I said, “Yeah, but remember when we were 20 and we thought 40 was old? We figured, who cares if we bake in the sun, or get drunk and eat junk food! We won’t care when we’re 40 because old people are just OLD and don’t care about anything.”

Sam laughs and says yes. “So,” I continue, “what if it’s the same way when we’re 70? We don’t know, because we’re not 70 yet. But what if you GET there and you really WANT to keep living—not only living, but living WELL, for another 30 years?”

“Why do you want to make that decision NOW when you might be just as in love with life, at 70?”

I love the way we rationalize our way out of the consequences of our decisions with silly logic.

There’s another problem with Sam’s logic: what if you DON’T die, but are just sick, and smell awful, and have a hacking cough and black lungs—emphysema or lung cancer for years and years? What if you don’t die until 70, but you wreck the life you could have been living in the meantime?

I love that my grampa has lived 93 years. I wouldn’t want the last 15 years of his life, for myself, though. I hope to keep my brain free of metals and junk, so I’m clear as a bell till the end.

I want to go out like a light switch, not on a dimmer bulb. I want that for my family and friends, all of you, too.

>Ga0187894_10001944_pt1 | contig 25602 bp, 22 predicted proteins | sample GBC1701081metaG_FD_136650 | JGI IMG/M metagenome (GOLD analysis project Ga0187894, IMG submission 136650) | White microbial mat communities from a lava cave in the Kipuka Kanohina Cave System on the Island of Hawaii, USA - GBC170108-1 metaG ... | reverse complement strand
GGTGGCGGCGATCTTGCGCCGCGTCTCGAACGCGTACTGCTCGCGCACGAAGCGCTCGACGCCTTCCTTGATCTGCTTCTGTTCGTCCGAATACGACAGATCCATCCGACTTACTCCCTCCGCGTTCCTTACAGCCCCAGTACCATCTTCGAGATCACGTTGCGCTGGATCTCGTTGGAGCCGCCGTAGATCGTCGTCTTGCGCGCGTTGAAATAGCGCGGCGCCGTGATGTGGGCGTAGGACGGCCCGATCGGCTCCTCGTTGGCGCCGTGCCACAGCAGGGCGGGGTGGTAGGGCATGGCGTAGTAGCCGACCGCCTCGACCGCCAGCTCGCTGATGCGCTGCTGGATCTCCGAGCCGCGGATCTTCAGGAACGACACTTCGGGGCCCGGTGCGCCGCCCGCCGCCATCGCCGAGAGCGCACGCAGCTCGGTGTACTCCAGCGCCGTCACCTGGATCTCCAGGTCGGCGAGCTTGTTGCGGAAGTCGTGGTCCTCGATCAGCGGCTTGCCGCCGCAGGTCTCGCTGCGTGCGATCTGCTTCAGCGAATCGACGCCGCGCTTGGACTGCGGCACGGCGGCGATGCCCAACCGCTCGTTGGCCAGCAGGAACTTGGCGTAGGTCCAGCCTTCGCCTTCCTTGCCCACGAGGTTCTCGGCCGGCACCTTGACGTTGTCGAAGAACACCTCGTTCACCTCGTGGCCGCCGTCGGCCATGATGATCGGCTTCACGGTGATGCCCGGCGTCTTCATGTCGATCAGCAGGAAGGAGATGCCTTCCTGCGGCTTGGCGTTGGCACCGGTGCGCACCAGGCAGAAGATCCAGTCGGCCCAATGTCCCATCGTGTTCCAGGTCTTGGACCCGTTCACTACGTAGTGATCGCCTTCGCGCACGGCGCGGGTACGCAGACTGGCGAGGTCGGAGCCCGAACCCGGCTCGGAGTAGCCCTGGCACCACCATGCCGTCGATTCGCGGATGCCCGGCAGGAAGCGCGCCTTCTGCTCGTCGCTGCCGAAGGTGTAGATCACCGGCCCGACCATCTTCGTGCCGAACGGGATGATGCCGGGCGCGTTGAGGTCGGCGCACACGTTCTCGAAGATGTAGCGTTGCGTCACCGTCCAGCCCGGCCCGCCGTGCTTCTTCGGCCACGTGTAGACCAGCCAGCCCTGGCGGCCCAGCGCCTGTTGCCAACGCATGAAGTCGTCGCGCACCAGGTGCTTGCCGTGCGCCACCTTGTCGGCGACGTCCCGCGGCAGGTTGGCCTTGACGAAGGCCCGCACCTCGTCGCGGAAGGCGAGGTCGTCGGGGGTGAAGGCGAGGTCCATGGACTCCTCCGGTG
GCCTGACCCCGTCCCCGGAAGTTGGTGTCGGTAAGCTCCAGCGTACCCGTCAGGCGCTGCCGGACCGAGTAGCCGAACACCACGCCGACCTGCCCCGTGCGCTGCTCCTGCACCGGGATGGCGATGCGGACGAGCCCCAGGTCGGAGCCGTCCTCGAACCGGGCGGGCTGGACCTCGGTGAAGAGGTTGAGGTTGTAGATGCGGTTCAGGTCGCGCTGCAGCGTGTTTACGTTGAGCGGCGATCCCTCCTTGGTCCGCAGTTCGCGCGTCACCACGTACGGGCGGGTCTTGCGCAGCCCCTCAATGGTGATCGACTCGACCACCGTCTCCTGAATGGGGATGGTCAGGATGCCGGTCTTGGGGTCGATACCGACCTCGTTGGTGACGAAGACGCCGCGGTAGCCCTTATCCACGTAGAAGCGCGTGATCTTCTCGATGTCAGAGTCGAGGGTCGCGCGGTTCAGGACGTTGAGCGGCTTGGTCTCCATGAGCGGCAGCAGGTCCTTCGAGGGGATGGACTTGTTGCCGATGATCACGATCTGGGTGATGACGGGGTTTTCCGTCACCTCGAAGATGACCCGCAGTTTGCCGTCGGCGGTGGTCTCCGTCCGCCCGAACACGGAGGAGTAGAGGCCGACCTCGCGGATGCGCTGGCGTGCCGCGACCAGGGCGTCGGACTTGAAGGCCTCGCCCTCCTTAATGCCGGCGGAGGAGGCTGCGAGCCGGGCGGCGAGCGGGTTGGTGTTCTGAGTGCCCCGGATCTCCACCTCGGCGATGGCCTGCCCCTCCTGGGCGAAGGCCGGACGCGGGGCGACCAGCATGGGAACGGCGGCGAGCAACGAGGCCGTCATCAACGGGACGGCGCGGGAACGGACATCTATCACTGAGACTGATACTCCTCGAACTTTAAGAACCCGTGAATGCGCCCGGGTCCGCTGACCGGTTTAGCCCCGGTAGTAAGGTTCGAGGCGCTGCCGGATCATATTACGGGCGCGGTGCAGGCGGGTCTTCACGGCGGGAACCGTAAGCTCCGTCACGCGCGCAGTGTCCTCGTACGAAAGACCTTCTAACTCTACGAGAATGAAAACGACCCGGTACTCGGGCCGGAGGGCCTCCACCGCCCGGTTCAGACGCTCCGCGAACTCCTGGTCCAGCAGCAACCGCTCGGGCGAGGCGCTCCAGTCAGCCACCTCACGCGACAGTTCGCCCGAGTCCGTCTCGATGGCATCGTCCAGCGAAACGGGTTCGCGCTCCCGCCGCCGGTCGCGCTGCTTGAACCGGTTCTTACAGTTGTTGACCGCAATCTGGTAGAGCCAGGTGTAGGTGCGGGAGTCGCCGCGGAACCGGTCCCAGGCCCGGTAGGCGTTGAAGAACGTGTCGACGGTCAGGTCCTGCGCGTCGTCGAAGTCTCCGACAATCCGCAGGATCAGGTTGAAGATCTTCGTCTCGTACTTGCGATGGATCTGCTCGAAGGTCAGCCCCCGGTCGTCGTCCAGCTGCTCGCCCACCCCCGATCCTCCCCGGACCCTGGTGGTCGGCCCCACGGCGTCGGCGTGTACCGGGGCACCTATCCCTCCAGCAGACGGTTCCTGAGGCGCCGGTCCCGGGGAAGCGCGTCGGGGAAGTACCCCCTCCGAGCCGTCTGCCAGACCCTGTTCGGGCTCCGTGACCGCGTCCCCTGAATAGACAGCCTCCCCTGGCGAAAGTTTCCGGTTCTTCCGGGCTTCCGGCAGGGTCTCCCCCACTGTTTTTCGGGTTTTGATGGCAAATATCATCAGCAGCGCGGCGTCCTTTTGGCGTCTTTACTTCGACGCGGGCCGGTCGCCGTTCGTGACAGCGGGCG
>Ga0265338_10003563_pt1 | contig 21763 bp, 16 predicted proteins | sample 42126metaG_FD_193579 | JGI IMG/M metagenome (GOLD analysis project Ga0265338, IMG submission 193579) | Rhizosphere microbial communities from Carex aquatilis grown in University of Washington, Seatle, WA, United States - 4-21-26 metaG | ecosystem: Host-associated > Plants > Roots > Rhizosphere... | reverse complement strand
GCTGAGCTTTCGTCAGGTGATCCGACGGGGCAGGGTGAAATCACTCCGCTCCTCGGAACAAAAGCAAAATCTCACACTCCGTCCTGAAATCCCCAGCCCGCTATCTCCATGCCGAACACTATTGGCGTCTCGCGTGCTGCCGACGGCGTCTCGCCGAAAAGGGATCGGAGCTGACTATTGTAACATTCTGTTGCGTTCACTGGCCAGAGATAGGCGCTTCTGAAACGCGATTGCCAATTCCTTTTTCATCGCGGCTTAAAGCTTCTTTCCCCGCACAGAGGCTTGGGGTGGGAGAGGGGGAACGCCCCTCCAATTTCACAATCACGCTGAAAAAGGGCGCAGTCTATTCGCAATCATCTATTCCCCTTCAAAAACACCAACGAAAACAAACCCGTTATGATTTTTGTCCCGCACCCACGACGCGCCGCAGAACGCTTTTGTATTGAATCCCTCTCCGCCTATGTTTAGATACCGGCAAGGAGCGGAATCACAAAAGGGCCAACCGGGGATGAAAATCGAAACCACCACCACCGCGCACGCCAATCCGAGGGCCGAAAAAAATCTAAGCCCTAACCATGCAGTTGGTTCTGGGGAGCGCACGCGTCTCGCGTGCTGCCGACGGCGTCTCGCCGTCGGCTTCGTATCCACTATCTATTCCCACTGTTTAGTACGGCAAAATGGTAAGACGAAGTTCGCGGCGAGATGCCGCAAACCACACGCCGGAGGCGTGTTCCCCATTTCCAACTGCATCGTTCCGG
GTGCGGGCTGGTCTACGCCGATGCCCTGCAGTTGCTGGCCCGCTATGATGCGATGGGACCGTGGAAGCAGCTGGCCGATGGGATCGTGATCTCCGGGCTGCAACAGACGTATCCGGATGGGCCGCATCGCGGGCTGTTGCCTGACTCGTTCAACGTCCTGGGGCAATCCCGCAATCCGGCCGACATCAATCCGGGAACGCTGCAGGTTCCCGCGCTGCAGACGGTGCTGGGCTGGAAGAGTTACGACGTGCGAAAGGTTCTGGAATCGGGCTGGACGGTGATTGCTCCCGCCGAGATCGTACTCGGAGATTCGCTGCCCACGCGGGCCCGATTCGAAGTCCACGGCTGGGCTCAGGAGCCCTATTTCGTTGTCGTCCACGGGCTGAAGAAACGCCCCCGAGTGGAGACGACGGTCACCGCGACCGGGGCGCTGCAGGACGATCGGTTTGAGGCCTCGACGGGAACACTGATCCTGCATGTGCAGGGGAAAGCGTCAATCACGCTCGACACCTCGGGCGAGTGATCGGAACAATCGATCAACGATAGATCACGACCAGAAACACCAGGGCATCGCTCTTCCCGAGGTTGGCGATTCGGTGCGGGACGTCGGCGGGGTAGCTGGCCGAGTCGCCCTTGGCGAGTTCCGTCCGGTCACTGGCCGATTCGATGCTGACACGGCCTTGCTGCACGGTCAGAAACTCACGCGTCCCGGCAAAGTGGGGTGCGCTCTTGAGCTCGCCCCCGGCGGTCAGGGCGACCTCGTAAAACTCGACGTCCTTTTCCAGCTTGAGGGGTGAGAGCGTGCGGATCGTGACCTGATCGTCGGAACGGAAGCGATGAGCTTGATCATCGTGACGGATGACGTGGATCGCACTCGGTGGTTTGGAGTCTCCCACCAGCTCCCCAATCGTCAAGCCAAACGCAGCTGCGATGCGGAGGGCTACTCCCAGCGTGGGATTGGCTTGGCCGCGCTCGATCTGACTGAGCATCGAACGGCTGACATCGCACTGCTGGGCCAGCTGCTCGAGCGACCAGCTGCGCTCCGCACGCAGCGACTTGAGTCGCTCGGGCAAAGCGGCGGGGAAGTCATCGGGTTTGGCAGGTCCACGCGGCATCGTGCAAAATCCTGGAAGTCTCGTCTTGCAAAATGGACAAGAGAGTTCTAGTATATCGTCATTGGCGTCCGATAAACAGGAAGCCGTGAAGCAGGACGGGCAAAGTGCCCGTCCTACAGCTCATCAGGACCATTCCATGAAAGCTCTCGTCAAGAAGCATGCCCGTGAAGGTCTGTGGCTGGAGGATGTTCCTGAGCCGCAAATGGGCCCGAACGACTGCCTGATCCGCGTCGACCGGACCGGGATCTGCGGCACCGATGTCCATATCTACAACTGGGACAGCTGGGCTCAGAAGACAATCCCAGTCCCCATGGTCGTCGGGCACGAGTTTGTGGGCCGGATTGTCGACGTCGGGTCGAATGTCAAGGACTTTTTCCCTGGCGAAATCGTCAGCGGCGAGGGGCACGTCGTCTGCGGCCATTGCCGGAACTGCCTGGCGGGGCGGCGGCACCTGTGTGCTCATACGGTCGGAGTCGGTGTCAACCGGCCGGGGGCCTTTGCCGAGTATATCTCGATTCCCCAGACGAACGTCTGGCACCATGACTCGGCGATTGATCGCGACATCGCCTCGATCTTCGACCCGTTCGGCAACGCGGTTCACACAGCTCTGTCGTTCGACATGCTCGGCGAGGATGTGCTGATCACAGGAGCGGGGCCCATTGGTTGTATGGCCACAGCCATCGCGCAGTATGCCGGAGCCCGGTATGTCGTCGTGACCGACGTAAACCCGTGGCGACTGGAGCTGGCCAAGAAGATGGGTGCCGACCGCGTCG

Posted in: Emotional Health, Health Concerns, Lifestyle, Mind/Body Connection

9 thoughts on “Mortality, goodbye to my grampa, and taking youth for granted”

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  1. http://FB says:

    Hi Robin

    I am seventy, I so enjoy life, I am glad I never smoked, or drank. I exercise everyday, I enjoy my grandchildren, and worry about my husband, that both smoked and drank.

    Tell that Brother of yours, he will not feel any different when he turns 70 than he does right now, except, he will regret the decisions he is making to his young body at this time.

  2. Anonymous says:

    I’m going to be 70 in three months and love my life! I’m probably happier than I’ve ever been and part of that is due to excellent health. I gave up processed foods (including sugar and alcohol) three years ago and it made a huge difference in my life. I walk most days, 4-5 miles, have a veggie garden, am deeply involved with genealogy and family history and have a great social life with my wonderful family and friends. What more could anyone want?

  3. Anonymous says:


    I order you ebook 12 Steps to Whole Foods and alas wouldn’t you know it my laptop crashed and I lost my downloaded copy. Is it possible for you to look up my name and send it to me again? I’m back online again but without a lot of data!

    Please send me the downloadable link again. I did legally pay for it. You can look it up.

    Thank you.

    Joanne Babiak

    1. Robyn Openshaw says:

      Hi Joanne, please write with evidence of purchase and they’ll be glad to hook you up!

  4. Anonymous says: